Posted on July 21, 2014

All Aboard! The Short History of PG&E Streetcars

By Matt Nauman

PG&E streetcars were essential as Sacramento neighborhoods such as Oak Park grew. (PG&E Archive Photo.)

You’re used to using PG&E gas to heat the water in your shower and PG&E electricity to watch sports or your favorite reality show on TV.

But a century ago, and through the end of World War II, PG&E customers used the company’s energy for another purpose: To get around Sacramento.

PG&E operated a streetcar line in Sacramento from 1900 until 1943. Rail enthusiasts are well aware of this, but most others aren’t.

“People don’t think of Sacramento as a city built by streetcars,” said William Burg, a historian with the state of California and author of “Sacramento’s Streetcars” (Arcadia Publishing). “But it was.”

His book chronicles how streetcars first were pulled by horses and then how the advent of electricity made them essential transportation and helped Sacramento grow.

Sacramento Regional Transit owns this streetcar that was part of the PG&E system. (Photo by William Burg.)

A utility owning a streetcar line was “standard for that era,” said Burg. “Most streetcar lines were owned directly by an electric utility or were part of an interlocking series of companies.”

Electric streetcar service began in Sacramento in 1890. In 1895, the massive Folsom Powerhouse began sending electricity 22 miles away to downtown Sacramento. In 1906, the Sacramento Electric, Gas, and Railway Co. became part of PG&E, and PG&E began operating streetcars.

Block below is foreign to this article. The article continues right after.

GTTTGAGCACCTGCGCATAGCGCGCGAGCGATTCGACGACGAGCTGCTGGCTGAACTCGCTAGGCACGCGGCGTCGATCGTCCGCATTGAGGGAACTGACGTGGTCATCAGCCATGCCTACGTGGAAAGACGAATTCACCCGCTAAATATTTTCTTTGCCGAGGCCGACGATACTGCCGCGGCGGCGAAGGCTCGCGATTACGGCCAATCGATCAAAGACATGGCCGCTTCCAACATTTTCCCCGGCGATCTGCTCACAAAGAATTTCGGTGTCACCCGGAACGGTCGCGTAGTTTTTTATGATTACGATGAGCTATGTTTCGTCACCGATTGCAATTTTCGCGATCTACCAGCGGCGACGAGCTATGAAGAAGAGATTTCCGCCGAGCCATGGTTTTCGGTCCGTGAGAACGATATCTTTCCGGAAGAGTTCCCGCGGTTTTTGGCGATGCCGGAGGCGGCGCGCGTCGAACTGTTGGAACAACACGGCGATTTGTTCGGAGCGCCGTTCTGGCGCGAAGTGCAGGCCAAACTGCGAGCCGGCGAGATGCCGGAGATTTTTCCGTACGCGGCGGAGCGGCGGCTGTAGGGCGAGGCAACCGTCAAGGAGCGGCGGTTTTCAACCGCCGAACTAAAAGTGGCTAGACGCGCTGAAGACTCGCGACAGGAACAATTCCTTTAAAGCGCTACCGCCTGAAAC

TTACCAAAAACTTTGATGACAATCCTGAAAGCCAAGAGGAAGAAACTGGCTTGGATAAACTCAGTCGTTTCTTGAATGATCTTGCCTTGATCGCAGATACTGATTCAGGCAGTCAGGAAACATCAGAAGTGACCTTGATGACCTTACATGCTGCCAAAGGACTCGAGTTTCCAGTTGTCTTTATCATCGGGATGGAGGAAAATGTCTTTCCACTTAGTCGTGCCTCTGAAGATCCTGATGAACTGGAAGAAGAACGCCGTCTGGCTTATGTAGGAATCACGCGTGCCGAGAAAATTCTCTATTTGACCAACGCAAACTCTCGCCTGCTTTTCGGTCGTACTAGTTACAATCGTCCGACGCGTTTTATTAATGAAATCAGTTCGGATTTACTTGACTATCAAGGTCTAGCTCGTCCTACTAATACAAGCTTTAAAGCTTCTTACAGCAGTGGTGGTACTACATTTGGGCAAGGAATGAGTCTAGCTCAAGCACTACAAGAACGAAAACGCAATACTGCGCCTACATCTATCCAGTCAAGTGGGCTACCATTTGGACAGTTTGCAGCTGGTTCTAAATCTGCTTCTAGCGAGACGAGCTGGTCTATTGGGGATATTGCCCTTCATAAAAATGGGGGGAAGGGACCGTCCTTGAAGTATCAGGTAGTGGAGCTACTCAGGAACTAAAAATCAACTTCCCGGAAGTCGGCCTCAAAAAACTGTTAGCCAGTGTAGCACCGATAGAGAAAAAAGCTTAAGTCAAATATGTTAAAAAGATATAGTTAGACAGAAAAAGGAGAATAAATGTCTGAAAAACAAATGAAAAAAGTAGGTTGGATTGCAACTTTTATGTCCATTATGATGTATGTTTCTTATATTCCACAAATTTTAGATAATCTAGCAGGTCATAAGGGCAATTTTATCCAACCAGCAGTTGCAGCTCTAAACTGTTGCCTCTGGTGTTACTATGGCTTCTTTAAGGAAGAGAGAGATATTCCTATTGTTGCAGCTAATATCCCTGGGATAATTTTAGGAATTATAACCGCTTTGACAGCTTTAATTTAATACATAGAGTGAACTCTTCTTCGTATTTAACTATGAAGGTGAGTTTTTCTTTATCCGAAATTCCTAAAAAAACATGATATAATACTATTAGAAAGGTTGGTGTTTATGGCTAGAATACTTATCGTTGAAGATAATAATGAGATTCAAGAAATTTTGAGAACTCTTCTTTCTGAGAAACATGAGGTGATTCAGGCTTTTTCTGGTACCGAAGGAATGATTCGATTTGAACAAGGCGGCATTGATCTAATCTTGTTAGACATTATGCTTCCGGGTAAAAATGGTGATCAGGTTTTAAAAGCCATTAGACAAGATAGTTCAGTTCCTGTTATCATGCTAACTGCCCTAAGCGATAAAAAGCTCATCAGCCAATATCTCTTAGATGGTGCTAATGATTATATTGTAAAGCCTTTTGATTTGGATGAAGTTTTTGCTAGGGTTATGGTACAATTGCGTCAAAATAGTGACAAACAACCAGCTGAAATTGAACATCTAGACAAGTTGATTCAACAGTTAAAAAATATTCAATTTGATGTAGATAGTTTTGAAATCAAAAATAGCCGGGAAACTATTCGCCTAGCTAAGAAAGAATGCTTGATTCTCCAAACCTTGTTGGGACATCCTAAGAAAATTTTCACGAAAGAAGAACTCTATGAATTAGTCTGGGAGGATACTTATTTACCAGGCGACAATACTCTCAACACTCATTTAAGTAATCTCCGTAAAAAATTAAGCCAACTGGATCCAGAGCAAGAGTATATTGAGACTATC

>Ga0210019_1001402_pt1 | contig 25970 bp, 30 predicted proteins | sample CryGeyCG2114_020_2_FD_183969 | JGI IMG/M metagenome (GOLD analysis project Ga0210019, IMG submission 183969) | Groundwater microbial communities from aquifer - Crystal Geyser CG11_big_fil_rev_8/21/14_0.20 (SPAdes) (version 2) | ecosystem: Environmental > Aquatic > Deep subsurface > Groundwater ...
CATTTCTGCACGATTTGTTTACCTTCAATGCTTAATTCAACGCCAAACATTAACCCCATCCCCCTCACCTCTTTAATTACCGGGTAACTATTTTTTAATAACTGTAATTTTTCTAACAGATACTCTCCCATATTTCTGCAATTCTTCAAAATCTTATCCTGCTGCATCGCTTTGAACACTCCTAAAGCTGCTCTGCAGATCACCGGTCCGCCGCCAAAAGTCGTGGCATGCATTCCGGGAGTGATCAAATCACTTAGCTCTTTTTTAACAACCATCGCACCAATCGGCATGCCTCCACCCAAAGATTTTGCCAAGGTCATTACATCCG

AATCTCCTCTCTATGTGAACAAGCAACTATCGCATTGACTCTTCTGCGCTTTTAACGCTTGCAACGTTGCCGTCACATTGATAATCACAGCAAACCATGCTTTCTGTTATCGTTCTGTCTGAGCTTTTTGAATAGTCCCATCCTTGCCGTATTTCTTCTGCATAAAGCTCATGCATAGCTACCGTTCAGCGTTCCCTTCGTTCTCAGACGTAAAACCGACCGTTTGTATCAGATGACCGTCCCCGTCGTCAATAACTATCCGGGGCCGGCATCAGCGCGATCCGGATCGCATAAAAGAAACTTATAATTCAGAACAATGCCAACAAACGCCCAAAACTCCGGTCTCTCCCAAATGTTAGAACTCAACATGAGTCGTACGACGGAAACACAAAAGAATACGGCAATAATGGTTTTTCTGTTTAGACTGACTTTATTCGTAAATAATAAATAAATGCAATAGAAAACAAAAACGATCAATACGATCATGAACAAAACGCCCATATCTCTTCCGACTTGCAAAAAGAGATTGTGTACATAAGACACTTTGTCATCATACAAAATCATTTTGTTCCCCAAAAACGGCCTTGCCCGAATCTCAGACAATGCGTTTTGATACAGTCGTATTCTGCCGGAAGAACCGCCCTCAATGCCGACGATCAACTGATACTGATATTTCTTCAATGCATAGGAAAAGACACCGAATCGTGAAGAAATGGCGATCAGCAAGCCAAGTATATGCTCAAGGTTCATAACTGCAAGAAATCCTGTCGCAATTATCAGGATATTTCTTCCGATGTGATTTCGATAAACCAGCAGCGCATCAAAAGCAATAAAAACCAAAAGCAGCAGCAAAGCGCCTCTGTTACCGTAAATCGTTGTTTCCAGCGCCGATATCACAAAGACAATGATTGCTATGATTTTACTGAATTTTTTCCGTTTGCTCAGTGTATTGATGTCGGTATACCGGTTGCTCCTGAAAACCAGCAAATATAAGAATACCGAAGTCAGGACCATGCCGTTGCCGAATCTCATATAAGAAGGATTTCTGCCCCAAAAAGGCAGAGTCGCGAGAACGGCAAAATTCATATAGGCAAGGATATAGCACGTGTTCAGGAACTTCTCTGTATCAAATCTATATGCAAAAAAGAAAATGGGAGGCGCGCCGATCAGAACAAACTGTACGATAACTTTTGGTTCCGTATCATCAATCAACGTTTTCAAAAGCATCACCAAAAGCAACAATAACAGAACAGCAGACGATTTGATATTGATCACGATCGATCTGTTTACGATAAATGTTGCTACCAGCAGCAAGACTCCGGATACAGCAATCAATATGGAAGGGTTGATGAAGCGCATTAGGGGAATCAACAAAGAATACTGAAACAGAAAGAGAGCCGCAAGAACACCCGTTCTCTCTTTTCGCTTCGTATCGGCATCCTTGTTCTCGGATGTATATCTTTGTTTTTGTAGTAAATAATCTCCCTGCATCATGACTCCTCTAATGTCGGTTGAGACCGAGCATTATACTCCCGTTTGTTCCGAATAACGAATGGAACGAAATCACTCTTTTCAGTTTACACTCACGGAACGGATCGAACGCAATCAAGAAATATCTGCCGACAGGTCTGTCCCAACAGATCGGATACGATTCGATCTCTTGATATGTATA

Burg’s book, which chronicles the birth and death of the streetcars in California’s capital city, contains hundreds of photos. It is a treasure trove for rail enthusiasts as it’s full of descriptions about the variety of streetcars in use.

Streetcars were an essential conveyance as the suburbs and neighborhoods of Sacramento – such as Midtown, Curtis Park, Land Park and Oak Park – grew. In fact, land developers worked with streetcar lines to make sure that potential buyers could reach their new homes.

Ultimately, though, that standard business model was outlawed during the anti-trust movement of the 1930s.

As this token shows, many utilities, including PG&E, once operated streetcar lines. (Photo by Matt Nauman.)

Burg grew up in Sacramento and didn’t know the history until someone mentioned that old streetcar tracks were being removed on X Street. Then he wanted to know more.

Ever the historian, Burg knows of several locations where vintage PG&E streetcars exist.

The Western Railway Museum in Rio Vista has several PG&E streetcars, including a wooden-body car. And the Sacramento Regional Transit District has a 1918 PG&E car that is occasionally uses in parades and other events. Burg also is aware of a private collector who owns several PG&E streetcars.

Recently, the Market Street Railway Museum in San Francisco displayed a small exhibit of streetcar tokens – resembling coins in shape and size – including one that says, “Pacific Gas and Electric Co.”

The Museum is near San Francisco’s Ferry Building and a variety of historic streetcars from all over the world on MUNI’s F-Market & Wharves line roll between Fisherman’s Wharf and the Castro District in brilliant, nostalgic color throughout the day.

Invariably, tourists – and some locals – snap photos and jump aboard.

The colorful, historic streetcars on Muni's F-Market line in San Francisco come from all over the world. (Photo by Matt Nauman.)

“Streetcars take people back to a world gone away, a simpler world,” said Rick Laubscher, president of the Market Street Railway and author of “On Track: A Field Guide to San Francisco’s Historic Streetcars and Cable Cars” (Heyday Books).

“They don’t lurch like a bus; they glide. They add a spark to the street while doing a real job. They’re time machines that actually work.”

Email Matt Nauman at matt.nauman@pge.com.

Comments are closed.

"PG&E" refers to Pacific Gas and Electric Company, a subsidiary of PG&E Corporation.
© 2017 Pacific Gas and Electric Company. All rights reserved.